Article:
Prior to annealing, the thin metal/metal nitride layers 108 a-c will typically have an amorphous structure, where as the thick metal/metal nitride layer 110 will typically be in poly crystalline form. As is known in the art [H. B. Michaelson, J. Appl. Phys. 48, p 4729, 1977, incorporated herein by reference], a change of phase or orientation is known to affect the work function of conducting films. Materials with smaller grain sizes have more grain boundaries and exhibit higher work function values due to the grain boundary effect. In the present case, having 3 metals in the stack impedes with the grain growth during alloying at high temperature and that can result in too many but smaller grains. It is further known that the thin metal/metal nitride layers 108 a-c will become intermixed during annealing, such intermixing contributing to work function change [I. Polishchuk et al, IEEE EDL 23, p 200, 2002, incorporated herein by reference]. Accordingly, thermal annealing is used in the present invention to promote phase change and intermixing in the thin layers 108 a-c. Thus by selecting the composition and number of the thin layers 108 a-c, and the annealing temperature, the desired work function can be obtained.
As can be observed from
As readily appreciated by those skilled in the art, the described processes may be implemented in hardware, software, firmware or a combination of these implementations as appropriate. In addition, some or all of the described processes may be implemented as computer readable instruction code resident on a computer readable medium (removable disk, volatile or non-volatile memory, embedded processors, etc.), the instruction code operable to program a computer of other such programmable device to carry out the intended functions.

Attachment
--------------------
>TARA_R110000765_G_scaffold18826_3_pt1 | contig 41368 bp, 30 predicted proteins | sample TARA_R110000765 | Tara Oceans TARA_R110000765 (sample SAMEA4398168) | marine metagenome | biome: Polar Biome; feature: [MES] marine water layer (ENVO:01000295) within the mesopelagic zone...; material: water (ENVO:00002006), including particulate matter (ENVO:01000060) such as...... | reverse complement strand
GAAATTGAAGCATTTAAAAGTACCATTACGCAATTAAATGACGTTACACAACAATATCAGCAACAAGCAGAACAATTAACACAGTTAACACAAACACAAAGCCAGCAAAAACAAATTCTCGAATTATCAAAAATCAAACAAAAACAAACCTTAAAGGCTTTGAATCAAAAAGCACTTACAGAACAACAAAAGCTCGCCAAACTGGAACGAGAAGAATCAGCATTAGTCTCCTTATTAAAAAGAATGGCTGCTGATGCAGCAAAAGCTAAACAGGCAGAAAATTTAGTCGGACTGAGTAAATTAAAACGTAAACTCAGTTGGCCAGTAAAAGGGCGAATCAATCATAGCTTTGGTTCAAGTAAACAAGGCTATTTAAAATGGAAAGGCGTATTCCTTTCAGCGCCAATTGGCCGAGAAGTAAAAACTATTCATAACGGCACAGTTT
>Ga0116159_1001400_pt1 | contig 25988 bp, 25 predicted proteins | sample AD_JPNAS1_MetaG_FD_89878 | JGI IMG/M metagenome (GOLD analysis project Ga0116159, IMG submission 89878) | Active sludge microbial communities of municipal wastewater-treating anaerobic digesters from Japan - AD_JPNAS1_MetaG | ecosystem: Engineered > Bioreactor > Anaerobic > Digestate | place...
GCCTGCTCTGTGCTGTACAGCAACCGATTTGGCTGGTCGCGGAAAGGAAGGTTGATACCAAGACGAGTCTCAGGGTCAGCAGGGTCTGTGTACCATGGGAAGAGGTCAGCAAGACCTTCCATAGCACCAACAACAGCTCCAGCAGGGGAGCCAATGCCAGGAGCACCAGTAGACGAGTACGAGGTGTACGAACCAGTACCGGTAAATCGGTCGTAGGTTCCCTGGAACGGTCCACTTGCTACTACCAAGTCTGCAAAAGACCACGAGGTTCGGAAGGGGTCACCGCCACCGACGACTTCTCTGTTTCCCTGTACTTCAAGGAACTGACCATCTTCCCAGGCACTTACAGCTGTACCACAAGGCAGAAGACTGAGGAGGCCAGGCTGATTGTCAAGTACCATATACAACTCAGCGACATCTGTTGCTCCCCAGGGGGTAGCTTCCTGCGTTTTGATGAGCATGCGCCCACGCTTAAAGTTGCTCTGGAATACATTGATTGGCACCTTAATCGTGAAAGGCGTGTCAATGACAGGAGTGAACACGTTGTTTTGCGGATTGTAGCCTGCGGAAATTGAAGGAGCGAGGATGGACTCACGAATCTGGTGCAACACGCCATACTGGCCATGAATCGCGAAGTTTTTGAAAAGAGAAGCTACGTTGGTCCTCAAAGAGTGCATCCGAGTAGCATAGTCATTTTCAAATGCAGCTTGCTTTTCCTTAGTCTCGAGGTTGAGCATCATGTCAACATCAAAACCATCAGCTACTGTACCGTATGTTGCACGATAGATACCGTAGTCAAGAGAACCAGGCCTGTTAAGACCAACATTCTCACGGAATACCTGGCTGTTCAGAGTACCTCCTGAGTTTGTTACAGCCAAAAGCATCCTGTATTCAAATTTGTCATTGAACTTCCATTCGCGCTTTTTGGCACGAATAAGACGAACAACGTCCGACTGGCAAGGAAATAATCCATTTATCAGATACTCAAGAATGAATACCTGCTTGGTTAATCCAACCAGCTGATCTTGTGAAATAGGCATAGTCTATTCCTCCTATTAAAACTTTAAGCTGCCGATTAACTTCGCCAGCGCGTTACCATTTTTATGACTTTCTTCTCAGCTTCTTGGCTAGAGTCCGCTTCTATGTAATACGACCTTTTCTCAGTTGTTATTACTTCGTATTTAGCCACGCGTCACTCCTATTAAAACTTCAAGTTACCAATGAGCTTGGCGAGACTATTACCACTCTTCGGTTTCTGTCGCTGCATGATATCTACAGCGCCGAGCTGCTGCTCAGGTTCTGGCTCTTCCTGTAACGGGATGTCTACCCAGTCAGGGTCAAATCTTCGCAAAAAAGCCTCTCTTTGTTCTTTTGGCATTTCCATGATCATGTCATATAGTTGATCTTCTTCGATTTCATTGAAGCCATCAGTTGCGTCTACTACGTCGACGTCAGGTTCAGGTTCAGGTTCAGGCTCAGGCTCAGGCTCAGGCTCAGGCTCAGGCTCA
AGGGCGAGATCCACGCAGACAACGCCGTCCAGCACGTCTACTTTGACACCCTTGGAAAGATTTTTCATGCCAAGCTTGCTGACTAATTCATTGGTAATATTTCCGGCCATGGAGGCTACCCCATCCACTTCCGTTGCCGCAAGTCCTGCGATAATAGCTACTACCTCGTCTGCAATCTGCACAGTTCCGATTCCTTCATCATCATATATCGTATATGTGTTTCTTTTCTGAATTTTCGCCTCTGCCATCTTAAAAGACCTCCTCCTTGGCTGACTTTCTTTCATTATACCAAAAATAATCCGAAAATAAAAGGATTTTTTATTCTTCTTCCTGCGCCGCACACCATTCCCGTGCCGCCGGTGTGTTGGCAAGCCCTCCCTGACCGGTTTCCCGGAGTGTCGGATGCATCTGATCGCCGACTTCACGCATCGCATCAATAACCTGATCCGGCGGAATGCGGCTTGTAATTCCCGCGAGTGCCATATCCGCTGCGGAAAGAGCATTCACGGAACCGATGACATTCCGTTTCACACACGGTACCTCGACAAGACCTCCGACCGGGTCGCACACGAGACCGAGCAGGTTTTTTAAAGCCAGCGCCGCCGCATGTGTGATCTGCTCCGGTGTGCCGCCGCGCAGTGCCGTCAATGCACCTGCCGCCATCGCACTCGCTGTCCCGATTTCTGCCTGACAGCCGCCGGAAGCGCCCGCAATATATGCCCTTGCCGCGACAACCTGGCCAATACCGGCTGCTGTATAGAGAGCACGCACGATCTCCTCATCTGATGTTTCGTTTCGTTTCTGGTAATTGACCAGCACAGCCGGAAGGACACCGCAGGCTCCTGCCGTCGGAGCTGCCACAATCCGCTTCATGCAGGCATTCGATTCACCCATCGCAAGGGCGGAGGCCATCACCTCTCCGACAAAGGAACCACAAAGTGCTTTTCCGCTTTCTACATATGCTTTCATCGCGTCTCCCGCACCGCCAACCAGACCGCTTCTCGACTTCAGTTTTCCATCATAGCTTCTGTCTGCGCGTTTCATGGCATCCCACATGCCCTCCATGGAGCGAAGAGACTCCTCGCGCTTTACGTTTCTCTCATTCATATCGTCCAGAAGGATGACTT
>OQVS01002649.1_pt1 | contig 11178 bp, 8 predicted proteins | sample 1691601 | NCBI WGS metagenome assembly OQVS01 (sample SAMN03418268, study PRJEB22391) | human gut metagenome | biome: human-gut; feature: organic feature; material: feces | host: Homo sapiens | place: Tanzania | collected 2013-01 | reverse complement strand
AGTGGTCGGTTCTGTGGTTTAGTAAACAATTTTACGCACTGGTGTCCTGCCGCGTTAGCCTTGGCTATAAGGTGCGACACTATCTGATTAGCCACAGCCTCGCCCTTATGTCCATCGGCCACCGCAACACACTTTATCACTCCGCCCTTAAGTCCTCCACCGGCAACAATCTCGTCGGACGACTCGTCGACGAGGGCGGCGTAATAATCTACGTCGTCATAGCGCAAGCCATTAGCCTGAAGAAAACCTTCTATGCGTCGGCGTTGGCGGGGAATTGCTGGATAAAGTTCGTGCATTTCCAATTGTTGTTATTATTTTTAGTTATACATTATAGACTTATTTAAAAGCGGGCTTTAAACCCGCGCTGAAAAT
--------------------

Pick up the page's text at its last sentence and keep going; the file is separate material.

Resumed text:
The foregoing description has been presented for purposes of illustration and description. It is not intended to be exhaustive or to limit the invention to the precise form disclosed, and obviously many modifications and variations are possible in light of the disclosed teaching. The described embodiments were chosen in order to best explain the principles of the invention and its practical application to thereby enable others skilled in the art to best utilize the invention in various embodiments and with various modifications as are suited to the particular use contemplated. It is intended that the scope of the invention be defined by the claims appended hereto.
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|U.S. Classification||257/369, 257/412, 257/407, 257/E21.637|
|International Classification||H01L29/772, H01L21/8238, H01L29/76|
|Aug 27, 2005||AS||Assignment|
Owner name: AGENCY FOR SCIENCE, TECHNOLOGY AND RESEARCH, SINGA
Free format text: ASSIGNMENT OF ASSIGNORS INTEREST;ASSIGNORS:MATHEW, SHAJAN;BERA, LAKSHMI KANTA;BALASUBRAMANIAN, NARAYANAN;REEL/FRAME:016462/0663;SIGNING DATES FROM 20050822 TO 20050823
|Jan 5, 2012||FPAY||Fee payment|
Year of fee payment: 4
|Feb 19, 2016||REMI||Maintenance fee reminder mailed|
|Jul 8, 2016||LAPS||Lapse for failure to pay maintenance fees|
|Aug 30, 2016||FP||Expired due to failure to pay maintenance fee|
Effective date: 20160708